Trump's SCOTUS Pick Said Marriage is Founded on the Relationship Between 'A Man and a Woman'

by Kilian Melloy

EDGE Staff Reporter

Wednesday September 23, 2020

Trump's SCOTUS Pick Said Marriage is Founded on the Relationship Between 'A Man and a Woman'
  (Source:Robert Franklin/South Bend Tribune via AP, File)

Trump's SCOTUS Pick Said Marriage is Founded on the Relationship Between 'A Man and a Woman'

Concerns continue to mount around what seem to be the anti-LGBTQ views of Judge Amy Coney Barrett, viewed as a likely pick to replace the late Justice Ruth Bader Ginsburg, who died Sept. 18. Chief amongst them is a letter that Barrett signed onto in 2015 addressed to Catholic "Synod Fathers" from "Catholic Women," which said, in part, that "marriage and family [are] founded on the indissoluble commitment of a man and a woman."

Also of concern is Barrett's membership in a charismatic Catholic organization called People of Praise, which until recently regarded women as the "handmaidens" of their husbands, Newsweek reports. The group is said to monitor the lives and relationships of its members. News outlets report that People of Praise also operates high schools and middle schools that teach that marriage is "a legal and committed relationship between a man and a woman and believe that the only proper place for sexual activity is within these bounds of conjugal love," and bans any discussion by students of their own sexual identity, declaring it to be "unwise" for "teens to prematurely interpret any particular emotional experience as identity-defining."

Barrett, 48, is a professor at Notre Dame Law School and one of a handful of women that President Trump is considering to nominate as Ginsburg's replacement, reports UK newspaper the Independent.

Barrett was seen as a possible replacement for Supreme Court Justice Anthony Kennedy, who retired in 2018. Kennedy's swing vote for marriage equality was crucial in the 2015 Supreme Court finding that same-sex couples have a Constitutional right to legal marriage equality. Trump reportedly said at the time, though, that he was "saving" Barrett as a replacement for Ginsburg.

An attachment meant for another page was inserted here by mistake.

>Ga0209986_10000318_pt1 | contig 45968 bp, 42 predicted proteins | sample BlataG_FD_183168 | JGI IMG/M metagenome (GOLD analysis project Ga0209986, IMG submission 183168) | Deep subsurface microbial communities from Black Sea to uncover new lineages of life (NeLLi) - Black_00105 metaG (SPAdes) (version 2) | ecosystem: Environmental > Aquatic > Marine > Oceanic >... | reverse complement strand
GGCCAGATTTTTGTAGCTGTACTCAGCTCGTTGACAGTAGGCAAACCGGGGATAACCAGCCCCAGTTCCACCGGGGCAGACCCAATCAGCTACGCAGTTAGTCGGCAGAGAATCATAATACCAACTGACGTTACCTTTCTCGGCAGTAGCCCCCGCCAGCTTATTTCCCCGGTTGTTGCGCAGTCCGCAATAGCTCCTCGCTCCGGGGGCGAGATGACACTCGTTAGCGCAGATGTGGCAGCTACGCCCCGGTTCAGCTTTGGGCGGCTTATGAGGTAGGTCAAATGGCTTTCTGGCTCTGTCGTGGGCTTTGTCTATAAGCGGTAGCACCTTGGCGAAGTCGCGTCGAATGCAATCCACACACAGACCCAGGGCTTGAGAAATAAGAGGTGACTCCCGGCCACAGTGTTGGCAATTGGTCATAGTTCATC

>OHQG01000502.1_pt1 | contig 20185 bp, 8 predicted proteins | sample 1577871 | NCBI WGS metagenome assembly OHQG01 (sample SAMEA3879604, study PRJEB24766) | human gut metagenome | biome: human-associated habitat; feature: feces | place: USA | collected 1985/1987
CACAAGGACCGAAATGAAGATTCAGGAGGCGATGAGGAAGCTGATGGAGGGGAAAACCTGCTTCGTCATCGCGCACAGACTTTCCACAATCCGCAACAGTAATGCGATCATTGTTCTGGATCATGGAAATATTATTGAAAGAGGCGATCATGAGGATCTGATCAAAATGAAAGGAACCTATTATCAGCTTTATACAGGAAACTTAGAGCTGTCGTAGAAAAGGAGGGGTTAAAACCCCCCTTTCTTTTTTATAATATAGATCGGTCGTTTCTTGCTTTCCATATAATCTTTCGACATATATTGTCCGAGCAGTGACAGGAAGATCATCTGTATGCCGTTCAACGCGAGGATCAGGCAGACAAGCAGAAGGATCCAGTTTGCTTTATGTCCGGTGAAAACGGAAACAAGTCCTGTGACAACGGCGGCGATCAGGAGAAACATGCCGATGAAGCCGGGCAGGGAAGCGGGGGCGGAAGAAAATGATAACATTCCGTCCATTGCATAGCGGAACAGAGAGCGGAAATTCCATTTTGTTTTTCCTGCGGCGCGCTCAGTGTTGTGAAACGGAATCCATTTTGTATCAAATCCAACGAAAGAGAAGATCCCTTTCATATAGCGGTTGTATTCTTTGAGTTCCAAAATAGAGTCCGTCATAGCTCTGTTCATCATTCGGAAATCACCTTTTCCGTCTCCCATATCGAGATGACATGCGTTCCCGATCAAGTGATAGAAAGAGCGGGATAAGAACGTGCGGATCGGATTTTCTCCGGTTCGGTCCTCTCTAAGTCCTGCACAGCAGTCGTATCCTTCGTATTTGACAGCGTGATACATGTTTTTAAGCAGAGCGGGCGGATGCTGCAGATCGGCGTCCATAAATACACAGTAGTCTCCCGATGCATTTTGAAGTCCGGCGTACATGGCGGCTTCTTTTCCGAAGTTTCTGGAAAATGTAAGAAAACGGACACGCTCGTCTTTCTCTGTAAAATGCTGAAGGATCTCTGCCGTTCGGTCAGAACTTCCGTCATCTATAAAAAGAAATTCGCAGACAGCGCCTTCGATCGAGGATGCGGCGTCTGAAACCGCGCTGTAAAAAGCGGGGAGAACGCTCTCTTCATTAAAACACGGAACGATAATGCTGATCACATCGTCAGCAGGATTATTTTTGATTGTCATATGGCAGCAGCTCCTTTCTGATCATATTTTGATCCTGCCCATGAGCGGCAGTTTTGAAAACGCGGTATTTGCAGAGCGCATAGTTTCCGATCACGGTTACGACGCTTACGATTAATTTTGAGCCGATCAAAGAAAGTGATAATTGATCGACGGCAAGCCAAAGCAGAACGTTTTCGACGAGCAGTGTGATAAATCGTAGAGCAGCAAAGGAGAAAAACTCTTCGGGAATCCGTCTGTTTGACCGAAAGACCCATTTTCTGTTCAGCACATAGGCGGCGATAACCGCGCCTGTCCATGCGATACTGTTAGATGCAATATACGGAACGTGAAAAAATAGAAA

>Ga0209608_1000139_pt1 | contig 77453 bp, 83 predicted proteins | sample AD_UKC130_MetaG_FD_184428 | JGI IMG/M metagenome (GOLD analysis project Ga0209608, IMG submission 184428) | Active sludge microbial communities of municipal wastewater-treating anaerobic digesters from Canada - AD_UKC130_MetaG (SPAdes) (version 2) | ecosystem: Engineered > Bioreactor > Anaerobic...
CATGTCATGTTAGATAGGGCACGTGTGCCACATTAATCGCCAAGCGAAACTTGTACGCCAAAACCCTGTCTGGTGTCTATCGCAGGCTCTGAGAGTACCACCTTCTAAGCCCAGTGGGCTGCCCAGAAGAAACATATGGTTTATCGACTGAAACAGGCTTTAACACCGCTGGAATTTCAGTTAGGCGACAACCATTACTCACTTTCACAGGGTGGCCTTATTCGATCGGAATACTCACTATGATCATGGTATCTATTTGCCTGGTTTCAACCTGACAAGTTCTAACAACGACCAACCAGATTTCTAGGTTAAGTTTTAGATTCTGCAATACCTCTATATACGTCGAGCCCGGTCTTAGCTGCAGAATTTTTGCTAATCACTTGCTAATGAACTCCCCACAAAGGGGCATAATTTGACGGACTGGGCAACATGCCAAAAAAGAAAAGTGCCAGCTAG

Trump nominated Barrett to the U.S. Court of Appeals for the Seventh Circuit in 2017. During her confirmation hearings, Forbes recalled, Sen. Dianne Feinstein expressed concern about whether Coney Barrett's religious faith would unduly influence her jurisprudence. Feinstein famously told Coney Barrett that the church's "dogma lives loudly within you," adding. "that's of concern when you come to big issues that large numbers of people have fought for for years in this country."

Barrett answered that she would "never impose my own personal convictions upon the law," but critics have taken note of the fact that in identifying past Supreme Court decisions she regards as "super precedents" — that is, rulings that she would not consider it appropriate to reverse, regardless of her own beliefs — Barrett did not specify any rulings that directly affected LGBTQ Americans.

Critics have also taken note of a lecture that Barrett gave to her Notre Dame students in which she said that a career in law "is but a means to an end," with the objective being "building the Kingdom of God," reports The Times of Israel.

President Trump has vowed to nominate Ginsburg's replacement on Sept. 26. Only two Republican lawmakers — Sen. Susan Collins and Sen. Lisa Murkowski — have voiced reservations about replacing a Supreme Court justice in an election year, despite Senate majority leader Mitch McConnell's refusal, in February 2016, to entertain then-President Obama's nominee, Merrick Garland, following the death of Justice Antonin Scalia.

Republicans have enough votes in the Senate to proceed with a confirmation vote once Trump submits his nomination, reports the BBC.

Kilian Melloy serves as EDGE Media Network's Assistant Arts Editor. He also reviews theater for WBUR. His professional memberships include the National Lesbian & Gay Journalists Association, the Boston Online Film Critics Association, The Gay and Lesbian Entertainment Critics Association, and the Boston Theater Critics Association's Elliot Norton Awards Committee.

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